It comes after the European Commission announced that it is considering proposing the implementation of quotas for a minimum number of women on boards that would apply to companies throughout the EU, with a consultation recently held on the matter.
However, the UK, following recommendations made in last year’s report by Lord Davies, has taken a self-regulatory approach to the issue.
The report proposed a voluntary target of a minimum of 25 per cent female representation on FTSE 100 boards by 2015.
A year on, a government review showed mixed progress in achieving this aim.
It found that although nearly three in ten board appointments made since the publication of the Davies report had gone to women, around one in ten FTSE 100 boards and almost half of FTSE 250 boards were still composed entirely of men.
As such, whether or not mandatory quotas should be brought in to improve gender equality in the boardroom has been a topic of hot debate in recent months.
But the House of Lords Select Committee on the European Union will examine whether or not this should be something for Brussels to decide, or if it would be more appropriately left to national governments.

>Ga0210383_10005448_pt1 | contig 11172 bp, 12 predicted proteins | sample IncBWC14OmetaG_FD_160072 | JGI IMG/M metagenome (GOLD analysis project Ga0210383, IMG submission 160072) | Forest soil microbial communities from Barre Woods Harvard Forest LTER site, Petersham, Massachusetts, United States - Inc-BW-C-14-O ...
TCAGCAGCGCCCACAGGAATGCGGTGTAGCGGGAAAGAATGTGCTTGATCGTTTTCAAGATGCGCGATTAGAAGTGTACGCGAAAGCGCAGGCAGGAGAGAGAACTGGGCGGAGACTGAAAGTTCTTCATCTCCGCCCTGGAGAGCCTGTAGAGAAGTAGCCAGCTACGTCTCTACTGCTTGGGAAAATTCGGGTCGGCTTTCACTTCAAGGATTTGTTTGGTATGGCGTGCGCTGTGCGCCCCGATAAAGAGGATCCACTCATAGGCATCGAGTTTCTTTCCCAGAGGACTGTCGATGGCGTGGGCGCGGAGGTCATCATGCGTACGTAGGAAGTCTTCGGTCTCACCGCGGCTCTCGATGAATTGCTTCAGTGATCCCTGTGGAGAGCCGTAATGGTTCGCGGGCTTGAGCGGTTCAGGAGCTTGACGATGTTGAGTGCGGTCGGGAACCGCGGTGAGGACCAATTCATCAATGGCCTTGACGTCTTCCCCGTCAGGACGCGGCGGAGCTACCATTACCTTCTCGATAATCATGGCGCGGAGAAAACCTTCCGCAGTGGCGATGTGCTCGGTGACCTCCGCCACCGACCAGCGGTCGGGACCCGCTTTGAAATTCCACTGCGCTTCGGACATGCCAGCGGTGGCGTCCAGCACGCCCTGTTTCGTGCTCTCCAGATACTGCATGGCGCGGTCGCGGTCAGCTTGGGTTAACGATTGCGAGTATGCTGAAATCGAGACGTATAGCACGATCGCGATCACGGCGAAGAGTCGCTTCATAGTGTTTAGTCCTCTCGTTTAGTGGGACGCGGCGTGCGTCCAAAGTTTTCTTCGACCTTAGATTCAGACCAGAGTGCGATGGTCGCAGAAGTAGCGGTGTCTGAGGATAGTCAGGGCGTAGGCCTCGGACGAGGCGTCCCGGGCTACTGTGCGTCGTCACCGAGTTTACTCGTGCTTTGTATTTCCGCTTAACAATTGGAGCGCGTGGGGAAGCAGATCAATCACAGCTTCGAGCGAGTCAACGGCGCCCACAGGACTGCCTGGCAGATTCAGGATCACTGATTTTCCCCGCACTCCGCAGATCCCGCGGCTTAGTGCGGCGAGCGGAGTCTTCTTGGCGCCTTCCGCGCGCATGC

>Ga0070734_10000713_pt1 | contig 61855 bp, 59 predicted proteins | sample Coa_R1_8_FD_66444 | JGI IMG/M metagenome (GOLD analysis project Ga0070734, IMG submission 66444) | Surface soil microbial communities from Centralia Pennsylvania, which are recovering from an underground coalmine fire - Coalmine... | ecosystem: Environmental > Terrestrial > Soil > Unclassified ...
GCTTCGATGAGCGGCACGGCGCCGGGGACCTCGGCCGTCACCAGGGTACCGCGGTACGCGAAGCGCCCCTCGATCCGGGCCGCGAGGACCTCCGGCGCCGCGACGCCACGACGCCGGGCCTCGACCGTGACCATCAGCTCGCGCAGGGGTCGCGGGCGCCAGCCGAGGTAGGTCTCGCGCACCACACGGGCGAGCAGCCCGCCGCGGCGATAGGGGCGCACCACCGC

It will also consider a variety of other questions surrounding the pros and cons of a self-regulatory or voluntary approach to boardroom diversity compared to one of mandatory regulation.
These will include questions such as: Can a voluntary approach achieve a fair representation of women on boards? Is there a point at which it should be determined that self-regulation is not working and that a legislative intervention is needed? And what should be the ultimate goal with respect to women on boards across the EU?
Contributions to the committee are invited from all individuals and organisations with an interest in this issue, with the deadline for submissions on July 10th.